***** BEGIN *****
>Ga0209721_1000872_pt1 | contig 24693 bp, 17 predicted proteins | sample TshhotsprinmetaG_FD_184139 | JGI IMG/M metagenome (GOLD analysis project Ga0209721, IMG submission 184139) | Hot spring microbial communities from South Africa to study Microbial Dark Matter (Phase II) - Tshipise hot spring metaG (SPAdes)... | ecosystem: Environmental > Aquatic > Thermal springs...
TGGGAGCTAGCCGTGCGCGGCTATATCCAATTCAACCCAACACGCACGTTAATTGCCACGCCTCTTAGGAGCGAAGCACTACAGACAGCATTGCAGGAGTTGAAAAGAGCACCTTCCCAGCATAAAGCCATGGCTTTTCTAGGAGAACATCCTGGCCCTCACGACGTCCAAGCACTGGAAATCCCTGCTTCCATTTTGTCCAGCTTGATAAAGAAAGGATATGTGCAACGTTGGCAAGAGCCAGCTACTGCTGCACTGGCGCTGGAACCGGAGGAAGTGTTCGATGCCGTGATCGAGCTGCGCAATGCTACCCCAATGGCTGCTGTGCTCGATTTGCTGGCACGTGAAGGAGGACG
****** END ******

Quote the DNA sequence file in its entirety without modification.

>Ga0209721_1000872_pt1 | contig 24693 bp, 17 predicted proteins | sample TshhotsprinmetaG_FD_184139 | JGI IMG/M metagenome (GOLD analysis project Ga0209721, IMG submission 184139) | Hot spring microbial communities from South Africa to study Microbial Dark Matter (Phase II) - Tshipise hot spring metaG (SPAdes)... | ecosystem: Environmental > Aquatic > Thermal springs...
TGGGAGCTAGCCGTGCGCGGCTATATCCAATTCAACCCAACACGCACGTTAATTGCCACGCCTCTTAGGAGCGAAGCACTACAGACAGCATTGCAGGAGTTGAAAAGAGCACCTTCCCAGCATAAAGCCATGGCTTTTCTAGGAGAACATCCTGGCCCTCACGACGTCCAAGCACTGGAAATCCCTGCTTCCATTTTGTCCAGCTTGATAAAGAAAGGATATGTGCAACGTTGGCAAGAGCCAGCTACTGCTGCACTGGCGCTGGAACCGGAGGAAGTGTTCGATGCCGTGATCGAGCTGCGCAATGCTACCCCAATGGCTGCTGTGCTCGATTTGCTGGCACGTGAAGGAGGACG